# BIRLA INSTITUTE OF TECHNOLOGY AND SCIENCE-PILANI - HYDERABAD CAMPUS

INSTRUCTION DIVISION, FIRST SEMESTER 2013 - 2014
(COURSE HANDOUT PART II) Date: 01/08/2013

In addition to part-I (general handout for all courses in the time-table), this handout provides the specific details regarding the course. Course No.: Course Title: Instructor-in-charge: 1. ME G621 FLUID DYNAMICS N. JALAIAH

Course Description: Mechanics of turbulent flow; semi-empirical expressions; statistical concepts; stability theory; flow of non-Newtonian fluids; stationary and moving shock waves; Prandtl-Mayer expressions; two and three dimensional subsonic and supersonic flow; methods of characteristics; small perturbation theory and similarity rules. Scope and Objective: The objective of this course is to lay strong foundation in understanding the concepts on turbulence and the statistical and computational methods used in estimating it. Starting from the basics of laminar flow concepts, the key parameters of turbulence is explained with the help of equations of motion. This course focuses also on fundamentals of compressible flow viz isentropic flow, shock waves, Prandtl-Meyer expansions. The fundamental mathematics and physics governing these flows are derived and discussed. Text Book: 1. Garde R. J., “Turbulent Flow”, New Age International Pvt. Ltd., New Delhi, 3rd Ed., 2010. 2. Yahya S. M., “Fundamentals of Compressible Flow with Aircraft and Rocket Propulsion”, New Age International Pvt. Ltd., New Delhi, 4th Ed., 2010. Reference Books: 1. John D. Anderson Jr., “Modern Compressible Flow – With Historical Perspective”, McGraw-Hill Publishing Company, Singapore, 2nd Ed., 1990. 2. Stephen B. Pope, “Turbulent Flows”, Cambridge University Press, 2000.

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Course Plan: Learning Objectives Laminar Flow Transition from Laminar to Turbulent Flow Nature of Turbulence Topics to be covered Introduction, Equations of motion, Conditions of Similarity, Creeping motion, Exact solutions of N-S equations, Boundary layer approximations, Characteristics of laminar flows Concept of Stability, Stability analysis, Experimental verification, Factors affecting transition Averaging procedures, Characteristics of turbulent flows, Types of turbulent flows, Scales of turbulence, Methods of analysis Reynold’s equation of motion, Energy Equation, Bernoulli’s equation for mean flow Introduction & some definitions, Isotropic turbulence and homogeneous turbulence, Kinematics & dynamics of isotropic turbulence, Spectrum analysis, Kolmogorov’s theory of local isotropy Mixing length hypothesis, Karman’s similarity hypothesis, Vorticity transport theory, Zero equation models, One equation models, Two equation models, Multi-equation models Chapter/ Section TB:1 Chapter: 1 TB:1 Chapter: 2 TB:1 Chapter: 3 TB:1 Chapter: 4 TB:1 Chapter: 5 TB:1 Chapter: 6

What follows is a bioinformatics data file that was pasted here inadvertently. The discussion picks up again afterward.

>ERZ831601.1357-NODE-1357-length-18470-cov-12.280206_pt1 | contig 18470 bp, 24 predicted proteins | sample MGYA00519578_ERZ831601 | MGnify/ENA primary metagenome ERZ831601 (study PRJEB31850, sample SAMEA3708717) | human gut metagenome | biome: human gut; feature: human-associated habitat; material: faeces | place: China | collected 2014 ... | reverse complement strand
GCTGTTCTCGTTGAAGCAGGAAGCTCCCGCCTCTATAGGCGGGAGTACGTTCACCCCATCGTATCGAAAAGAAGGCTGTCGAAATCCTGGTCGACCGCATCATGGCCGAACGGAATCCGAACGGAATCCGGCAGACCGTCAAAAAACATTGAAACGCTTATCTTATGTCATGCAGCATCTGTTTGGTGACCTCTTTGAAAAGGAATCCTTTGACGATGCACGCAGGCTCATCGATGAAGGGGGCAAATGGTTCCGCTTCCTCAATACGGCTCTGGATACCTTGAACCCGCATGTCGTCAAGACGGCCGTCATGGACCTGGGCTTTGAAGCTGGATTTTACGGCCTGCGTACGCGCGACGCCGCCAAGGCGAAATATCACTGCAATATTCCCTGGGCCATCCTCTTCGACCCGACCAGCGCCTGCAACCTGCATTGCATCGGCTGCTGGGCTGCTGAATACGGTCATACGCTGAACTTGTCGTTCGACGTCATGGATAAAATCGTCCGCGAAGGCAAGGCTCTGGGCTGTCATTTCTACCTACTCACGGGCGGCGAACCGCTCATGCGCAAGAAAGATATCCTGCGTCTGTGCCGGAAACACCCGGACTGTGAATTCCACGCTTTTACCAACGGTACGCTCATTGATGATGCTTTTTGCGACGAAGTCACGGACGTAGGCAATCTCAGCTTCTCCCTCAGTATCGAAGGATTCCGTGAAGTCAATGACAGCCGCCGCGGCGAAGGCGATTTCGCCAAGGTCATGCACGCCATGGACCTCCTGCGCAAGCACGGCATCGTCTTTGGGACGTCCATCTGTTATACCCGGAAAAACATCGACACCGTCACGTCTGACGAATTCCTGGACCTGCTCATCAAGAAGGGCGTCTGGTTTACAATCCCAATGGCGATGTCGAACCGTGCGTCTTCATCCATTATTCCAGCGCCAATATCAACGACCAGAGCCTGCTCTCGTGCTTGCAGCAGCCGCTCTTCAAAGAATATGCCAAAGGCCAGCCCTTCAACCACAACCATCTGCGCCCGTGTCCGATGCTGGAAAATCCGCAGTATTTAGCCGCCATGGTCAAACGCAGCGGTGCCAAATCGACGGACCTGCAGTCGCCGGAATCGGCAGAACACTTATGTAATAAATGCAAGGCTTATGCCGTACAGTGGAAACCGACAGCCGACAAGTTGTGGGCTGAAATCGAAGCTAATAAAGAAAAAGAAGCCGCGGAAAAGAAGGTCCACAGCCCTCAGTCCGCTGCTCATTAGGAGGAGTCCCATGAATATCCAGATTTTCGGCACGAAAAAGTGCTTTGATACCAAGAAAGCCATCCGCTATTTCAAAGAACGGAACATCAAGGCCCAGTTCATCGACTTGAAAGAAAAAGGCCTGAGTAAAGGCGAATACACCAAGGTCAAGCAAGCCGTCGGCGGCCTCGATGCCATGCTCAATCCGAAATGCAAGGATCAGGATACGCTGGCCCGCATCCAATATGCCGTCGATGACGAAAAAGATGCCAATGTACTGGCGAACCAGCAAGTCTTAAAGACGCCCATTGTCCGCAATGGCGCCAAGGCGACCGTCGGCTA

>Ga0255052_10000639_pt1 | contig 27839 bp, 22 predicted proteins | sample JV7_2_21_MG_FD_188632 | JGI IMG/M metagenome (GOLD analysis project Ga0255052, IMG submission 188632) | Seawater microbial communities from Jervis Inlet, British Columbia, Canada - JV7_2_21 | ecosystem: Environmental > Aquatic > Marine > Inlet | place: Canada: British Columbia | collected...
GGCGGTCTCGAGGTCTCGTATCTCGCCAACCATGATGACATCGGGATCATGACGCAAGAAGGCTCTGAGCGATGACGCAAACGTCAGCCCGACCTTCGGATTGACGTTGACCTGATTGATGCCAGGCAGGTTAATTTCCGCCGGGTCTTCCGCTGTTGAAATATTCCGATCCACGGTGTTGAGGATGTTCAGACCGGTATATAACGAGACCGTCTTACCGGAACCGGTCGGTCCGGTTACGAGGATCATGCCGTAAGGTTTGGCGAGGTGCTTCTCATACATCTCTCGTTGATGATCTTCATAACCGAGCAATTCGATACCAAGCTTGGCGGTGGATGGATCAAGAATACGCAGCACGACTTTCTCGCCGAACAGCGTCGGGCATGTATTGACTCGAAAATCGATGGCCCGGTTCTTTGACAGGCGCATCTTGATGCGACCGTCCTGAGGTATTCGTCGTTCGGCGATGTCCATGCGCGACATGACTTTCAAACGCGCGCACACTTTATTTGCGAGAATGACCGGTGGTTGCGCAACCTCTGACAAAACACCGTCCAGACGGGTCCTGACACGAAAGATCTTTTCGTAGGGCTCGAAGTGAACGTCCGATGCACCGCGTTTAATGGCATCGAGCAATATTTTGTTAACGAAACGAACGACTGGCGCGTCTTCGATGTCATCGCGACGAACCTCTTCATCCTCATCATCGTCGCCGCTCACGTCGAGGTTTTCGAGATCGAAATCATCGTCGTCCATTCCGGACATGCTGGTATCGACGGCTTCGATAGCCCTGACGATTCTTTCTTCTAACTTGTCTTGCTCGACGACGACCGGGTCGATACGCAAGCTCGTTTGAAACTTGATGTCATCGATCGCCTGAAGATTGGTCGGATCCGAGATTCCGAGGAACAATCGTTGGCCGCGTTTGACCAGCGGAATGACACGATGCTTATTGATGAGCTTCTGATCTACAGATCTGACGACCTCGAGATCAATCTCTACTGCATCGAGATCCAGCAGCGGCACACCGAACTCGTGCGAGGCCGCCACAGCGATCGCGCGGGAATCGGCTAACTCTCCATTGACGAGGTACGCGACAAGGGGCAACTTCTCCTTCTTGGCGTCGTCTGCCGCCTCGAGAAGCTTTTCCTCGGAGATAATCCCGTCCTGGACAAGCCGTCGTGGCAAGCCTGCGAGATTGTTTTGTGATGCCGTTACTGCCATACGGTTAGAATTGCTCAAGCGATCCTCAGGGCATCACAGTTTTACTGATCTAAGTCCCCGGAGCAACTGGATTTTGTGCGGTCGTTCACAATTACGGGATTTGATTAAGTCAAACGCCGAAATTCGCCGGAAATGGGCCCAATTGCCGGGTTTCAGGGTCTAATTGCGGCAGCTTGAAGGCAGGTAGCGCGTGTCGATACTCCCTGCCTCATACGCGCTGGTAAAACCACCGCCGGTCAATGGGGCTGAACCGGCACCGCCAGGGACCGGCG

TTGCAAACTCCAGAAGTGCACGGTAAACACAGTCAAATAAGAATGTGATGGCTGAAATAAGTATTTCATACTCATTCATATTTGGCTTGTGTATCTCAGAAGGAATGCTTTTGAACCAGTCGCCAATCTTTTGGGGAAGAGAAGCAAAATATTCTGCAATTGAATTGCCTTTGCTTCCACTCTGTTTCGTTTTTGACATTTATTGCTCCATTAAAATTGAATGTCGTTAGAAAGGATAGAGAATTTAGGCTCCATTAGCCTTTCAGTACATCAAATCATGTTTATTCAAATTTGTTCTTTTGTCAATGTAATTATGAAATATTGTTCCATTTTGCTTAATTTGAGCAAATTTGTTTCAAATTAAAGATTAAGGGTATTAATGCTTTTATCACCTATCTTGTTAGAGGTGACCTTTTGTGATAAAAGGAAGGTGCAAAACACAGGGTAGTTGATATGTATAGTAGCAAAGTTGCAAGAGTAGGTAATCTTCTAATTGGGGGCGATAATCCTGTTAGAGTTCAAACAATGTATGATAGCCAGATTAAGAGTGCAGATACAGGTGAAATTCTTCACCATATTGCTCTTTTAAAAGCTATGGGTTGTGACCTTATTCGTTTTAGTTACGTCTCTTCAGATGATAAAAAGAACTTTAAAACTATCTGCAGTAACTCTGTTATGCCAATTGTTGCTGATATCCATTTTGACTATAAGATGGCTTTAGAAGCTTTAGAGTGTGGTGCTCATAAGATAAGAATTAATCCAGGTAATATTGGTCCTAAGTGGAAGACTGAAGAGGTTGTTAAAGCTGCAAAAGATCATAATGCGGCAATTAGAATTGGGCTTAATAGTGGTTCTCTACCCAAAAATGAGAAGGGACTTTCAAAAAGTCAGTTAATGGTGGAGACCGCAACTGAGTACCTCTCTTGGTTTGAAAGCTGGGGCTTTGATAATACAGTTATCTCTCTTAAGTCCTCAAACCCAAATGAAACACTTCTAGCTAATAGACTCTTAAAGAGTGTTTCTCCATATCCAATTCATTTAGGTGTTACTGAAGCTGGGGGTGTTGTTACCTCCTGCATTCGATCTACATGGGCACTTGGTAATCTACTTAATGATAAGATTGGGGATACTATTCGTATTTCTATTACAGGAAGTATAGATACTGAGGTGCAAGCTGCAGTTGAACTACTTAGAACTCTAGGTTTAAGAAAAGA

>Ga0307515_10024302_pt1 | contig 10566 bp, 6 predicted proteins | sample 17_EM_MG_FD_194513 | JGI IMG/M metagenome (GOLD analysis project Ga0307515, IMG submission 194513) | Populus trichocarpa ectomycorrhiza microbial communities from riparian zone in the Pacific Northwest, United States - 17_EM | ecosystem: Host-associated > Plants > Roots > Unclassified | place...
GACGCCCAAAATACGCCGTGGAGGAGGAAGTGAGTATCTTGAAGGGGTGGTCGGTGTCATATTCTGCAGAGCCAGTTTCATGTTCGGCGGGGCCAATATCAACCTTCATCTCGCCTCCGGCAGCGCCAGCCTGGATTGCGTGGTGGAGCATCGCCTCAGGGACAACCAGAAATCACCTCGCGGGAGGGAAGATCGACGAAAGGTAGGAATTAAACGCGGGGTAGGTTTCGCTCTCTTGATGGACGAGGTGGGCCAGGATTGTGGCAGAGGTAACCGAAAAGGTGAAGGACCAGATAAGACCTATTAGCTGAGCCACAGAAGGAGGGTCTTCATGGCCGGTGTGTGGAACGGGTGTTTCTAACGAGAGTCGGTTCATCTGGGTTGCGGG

Lecture Nos. 1-4 5-7 8-10

11-14 Equations of Motion 15-18 Statistical Theory of Turbulence

19-22 Turbulence Models

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7. Rayleigh flow relations. Moving Waves Chapter: 6 normal shock waves Fanno curves.11. students are advised to visit regularly CMS (institute’s web based course management system) for latest updates. RankineFlow with Normal Shock TB:2 31-34 Hugoniot equations.00 – 12.00 PM To be announced in the class To be announced in the class 06. 6.12.9. Flow in Constant Area TB:2 35-37 Variation of Mach number with duct length. Make-up Policy: Make-up shall be given only to the genuine cases with prior intimation. Strength of a shock wave. Prandtl-Meyer Relation. Page | 2/2 .2013 .2013 11. Isothermal flow Ducts with Friction Chapter: 8 with friction Flow in Constant Area Rayleigh line. Fanno flow equations and their solutions. Instructor-in-charge ME G621 8. Flow through nozzles and TB:2 27-30 Variable Area diffusers. Maximum heat transfer TB:2 38-40 Ducts with Heat Transfer Chapter: 9 Learning Objectives Topics to be covered Evaluation Scheme: Evaluation Component Test-1 Test-2 Assignment Seminar Comprehensive Exam 3 hours Duration 60 min 60 min Weightage (%) 20 20 10 10 40 Date & Time 01. Energy equations TB:2 23-25 Compressible flow Chapters: 1&2 Rate equations for a control volume TB:2 26 Rate Equations Chapter: 3 Isentropic Flow with Stagnation and critical states.00 – 12.00 – 12. Chamber Consultation Hour: To be announced in the class room.10. Use of gas tables Chapter: 4 Governing equations.00 PM 08.00 AM Nature of Component CB CB OB OB CB 5. Besides this. Notices: All notices concerning this course will be displayed only on the Mechanical Engineering Notice Board.Lecture Nos.2013 11. Chapter/ Section Introduction to Definitions. Basic relations.